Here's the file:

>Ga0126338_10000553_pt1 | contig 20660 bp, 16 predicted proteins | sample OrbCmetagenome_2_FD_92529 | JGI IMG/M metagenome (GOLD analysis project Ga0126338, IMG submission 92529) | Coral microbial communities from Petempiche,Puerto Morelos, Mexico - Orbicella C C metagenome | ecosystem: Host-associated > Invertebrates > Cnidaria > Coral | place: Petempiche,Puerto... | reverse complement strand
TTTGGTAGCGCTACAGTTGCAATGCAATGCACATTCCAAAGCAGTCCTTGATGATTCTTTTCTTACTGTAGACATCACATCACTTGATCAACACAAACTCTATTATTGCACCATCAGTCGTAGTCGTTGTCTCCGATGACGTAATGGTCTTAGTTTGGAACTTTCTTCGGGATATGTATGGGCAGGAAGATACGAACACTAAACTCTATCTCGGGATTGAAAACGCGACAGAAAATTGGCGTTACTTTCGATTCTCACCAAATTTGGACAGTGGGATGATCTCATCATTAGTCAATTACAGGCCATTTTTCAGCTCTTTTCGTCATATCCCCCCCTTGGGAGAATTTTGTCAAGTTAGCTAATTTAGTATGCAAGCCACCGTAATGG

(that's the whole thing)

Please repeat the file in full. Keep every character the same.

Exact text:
>Ga0126338_10000553_pt1 | contig 20660 bp, 16 predicted proteins | sample OrbCmetagenome_2_FD_92529 | JGI IMG/M metagenome (GOLD analysis project Ga0126338, IMG submission 92529) | Coral microbial communities from Petempiche,Puerto Morelos, Mexico - Orbicella C C metagenome | ecosystem: Host-associated > Invertebrates > Cnidaria > Coral | place: Petempiche,Puerto... | reverse complement strand
TTTGGTAGCGCTACAGTTGCAATGCAATGCACATTCCAAAGCAGTCCTTGATGATTCTTTTCTTACTGTAGACATCACATCACTTGATCAACACAAACTCTATTATTGCACCATCAGTCGTAGTCGTTGTCTCCGATGACGTAATGGTCTTAGTTTGGAACTTTCTTCGGGATATGTATGGGCAGGAAGATACGAACACTAAACTCTATCTCGGGATTGAAAACGCGACAGAAAATTGGCGTTACTTTCGATTCTCACCAAATTTGGACAGTGGGATGATCTCATCATTAGTCAATTACAGGCCATTTTTCAGCTCTTTTCGTCATATCCCCCCCTTGGGAGAATTTTGTCAAGTTAGCTAATTTAGTATGCAAGCCACCGTAATGG